The old saying goes, "Sell in May and go away." However, I'd do the opposite in the case of the following three stocks. Though the overall market has bounced back strongly from its fourth-quarter swoon, certain individual companies remain undervalued by investors, even as their prospects continue to brighten.

For those who take a long-term view, short-term pessimism or disinterest in high-quality companies with top-notch management can create opportunities. Here are three such opportunities to put on your buy list in May.

A man in a business suit holds out his hand where there is a spark of light and upward-sloping lines emanating from it.

Image source: Getty Images.


Of all the mega-cap tech giants, Alphabet (NASDAQ:GOOG) (NASDAQ:GOOGL) was the only one to fall after its quarterly earnings report. Investors were disappointed in the company's decelerating top-line growth this quarter, but there's reason to think Alphabet still has an extremely bright future.

In the quarter, revenue appeared to decelerate substantially, from 26% to 17% year over year. However, at least some of that was due to currency swings. On a currency-neutral basis, revenue decelerated only from 23% to 19%, which looks rather tame in comparison, and still very impressive for a company of Alphabet's size.

The deceleration may have sparked fears over Amazon (NASDAQ:AMZN) stealing digital advertising market share, but Alphabet should still benefit from the long-term shift away from traditional advertising and to digital ads. While Amazon's advertising growth is very real and a positive for Amazon, it's only likely to steal limited ad share in the consumer goods segment, which is only a portion of the overall market.

In addition, global internet penetration is still only around 57%, according to, and is set to grow over time, with substantial opportunity in Africa, the Middle East, and Asia. In fact, Alphabet posted 31% revenue growth in the Asia Pacific region last quarter on a currency-neutral basis.

That solidly growing and highly profitable income stream will allow management to invest in new ventures, including its fast-growing cloud infrastructure business and a host of "Other Bets" across medical research, self-driving cars, artificial intelligence, and venture capital investments in other top companies.

Based on 2019 analyst estimates, Alphabet trades at only about 26 times forward earnings. However, about $113.5 billion of the company's market capitalization is in cash holdings. Absent that huge cash horde, that multiple comes down to just 22.2.

That's a very reasonable price to pay for a wide-moat core business growing in the high teens, with multiple high-upside bets.

JPMorgan Chase

Another top company to pick up in May is JPMorgan Chase (NYSE:JPM). The idea for buying JPMorgan takes no great insight. It is the largest and certainly one of the best-run banks in the U.S. Therefore, JPMorgan could be seen as a safe way to play the banking sector, which appears undervalued today.

JPMorgan recently reported first-quarter results that handily topped analyst estimates. The quarter featured impressive increases in return on tangible equity, higher and safer capital ratios, and a lower efficiency ratio (lower is better).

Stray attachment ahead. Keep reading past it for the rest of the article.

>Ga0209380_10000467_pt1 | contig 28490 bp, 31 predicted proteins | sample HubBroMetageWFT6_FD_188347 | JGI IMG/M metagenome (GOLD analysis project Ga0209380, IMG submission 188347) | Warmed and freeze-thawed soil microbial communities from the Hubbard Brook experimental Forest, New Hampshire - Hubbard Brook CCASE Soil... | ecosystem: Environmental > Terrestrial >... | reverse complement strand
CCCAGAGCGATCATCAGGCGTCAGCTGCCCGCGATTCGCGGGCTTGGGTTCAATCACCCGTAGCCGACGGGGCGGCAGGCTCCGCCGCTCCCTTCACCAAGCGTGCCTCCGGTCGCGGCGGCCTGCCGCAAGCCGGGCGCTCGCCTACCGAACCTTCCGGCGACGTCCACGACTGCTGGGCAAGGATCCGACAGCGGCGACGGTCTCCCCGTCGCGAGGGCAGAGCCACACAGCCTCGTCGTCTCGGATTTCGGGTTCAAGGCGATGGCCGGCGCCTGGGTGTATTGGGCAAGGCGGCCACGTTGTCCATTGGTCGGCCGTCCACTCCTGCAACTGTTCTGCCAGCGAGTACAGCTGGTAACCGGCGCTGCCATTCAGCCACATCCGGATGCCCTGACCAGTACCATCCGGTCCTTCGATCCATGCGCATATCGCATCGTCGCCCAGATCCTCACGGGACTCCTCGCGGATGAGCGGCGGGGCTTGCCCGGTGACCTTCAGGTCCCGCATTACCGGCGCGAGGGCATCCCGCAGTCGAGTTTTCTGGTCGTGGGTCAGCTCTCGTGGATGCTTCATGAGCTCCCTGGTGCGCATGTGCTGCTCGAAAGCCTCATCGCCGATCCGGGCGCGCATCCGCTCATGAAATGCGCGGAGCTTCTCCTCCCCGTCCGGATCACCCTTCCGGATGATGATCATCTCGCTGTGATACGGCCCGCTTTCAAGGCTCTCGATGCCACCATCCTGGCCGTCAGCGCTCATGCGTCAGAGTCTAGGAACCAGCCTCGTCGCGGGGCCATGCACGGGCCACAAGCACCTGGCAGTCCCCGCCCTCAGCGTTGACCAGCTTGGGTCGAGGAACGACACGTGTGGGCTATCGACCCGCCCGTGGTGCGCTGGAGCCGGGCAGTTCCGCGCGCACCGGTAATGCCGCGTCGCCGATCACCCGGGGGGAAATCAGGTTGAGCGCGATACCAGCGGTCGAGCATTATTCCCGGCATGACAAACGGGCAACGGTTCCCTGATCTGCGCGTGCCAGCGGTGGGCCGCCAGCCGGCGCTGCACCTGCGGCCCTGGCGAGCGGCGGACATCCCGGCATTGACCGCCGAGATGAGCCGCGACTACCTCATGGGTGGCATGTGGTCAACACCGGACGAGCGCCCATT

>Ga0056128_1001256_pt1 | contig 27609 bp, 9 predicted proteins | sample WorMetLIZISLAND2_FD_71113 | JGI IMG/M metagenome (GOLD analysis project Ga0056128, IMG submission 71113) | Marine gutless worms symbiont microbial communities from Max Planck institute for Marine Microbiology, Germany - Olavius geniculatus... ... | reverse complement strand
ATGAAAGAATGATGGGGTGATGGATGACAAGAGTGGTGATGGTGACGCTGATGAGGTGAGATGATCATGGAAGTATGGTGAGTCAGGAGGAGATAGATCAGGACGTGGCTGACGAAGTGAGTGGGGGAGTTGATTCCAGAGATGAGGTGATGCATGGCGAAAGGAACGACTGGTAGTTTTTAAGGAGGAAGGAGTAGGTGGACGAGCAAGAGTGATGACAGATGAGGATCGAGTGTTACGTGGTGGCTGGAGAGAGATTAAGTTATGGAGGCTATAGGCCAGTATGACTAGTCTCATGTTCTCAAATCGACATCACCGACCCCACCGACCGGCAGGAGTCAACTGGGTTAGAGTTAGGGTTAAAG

Though the banking sector trades at a discount to the market on fears that we are late in the economic cycle, last Friday's jobs report smashed expectations. Wage growth is up, and the economy grew an impressive 3.2% in the first quarter.

A healthy and growing economy is good for banks, so now might be a good time to take advantage of JPMorgan's bargain-basement 12.5 price-to-earnings ratio and invest in one of the higher-quality banks in the country. Warren Buffett would agree with you.


A global internet giant, a large bank, and now iron ore pellets. U.S.-based iron ore producer Cleveland-Cliffs (NYSE:CLF) is currently capping off a five-year turnaround under CEO Lourenco Goncalves. He has spent the past five years largely correcting past management's mistakes, selling off noncore businesses and doubling down on its U.S. iron ore mines. In addition, Goncalves has renegotiated contracts with U.S. steel producers that will not only give the company more stable, long-term cash flows less tied to the price of iron ore, but will also give Cleveland-Cliffs credit for the more environmentally friendly iron ore pellets it produces.

With financials stabilized and debt paid down to a manageable level, Cleveland-Cliffs is switching to offense. Last fall, the company reinstated its dividend and instituted a $200 million share repurchase program, which it just upped to $300 million. In addition, Cleveland-Cliffs is in the midst of constructing a new hot-briquetted iron (HBI) plant in Ohio that should be completed this year. That plant will be the only one of its kind in the region, and will sell high-margin HBI metallics to electric arc furnace (EAF) steelmakers, which are gaining share on older blast furnaces.

As with the banks, investors appear cautious about the cyclical nature of the steel and iron ore industries, with Cleveland-Cliffs trading at only 7.2 times forward earnings. But don't let that stop you from investing in a company that will benefit over the long term from newer, more environmentally friendly ways of producing steel in the U.S.

This article represents the opinion of the writer, who may disagree with the “official” recommendation position of a Motley Fool premium advisory service. We’re motley! Questioning an investing thesis -- even one of our own -- helps us all think critically about investing and make decisions that help us become smarter, happier, and richer.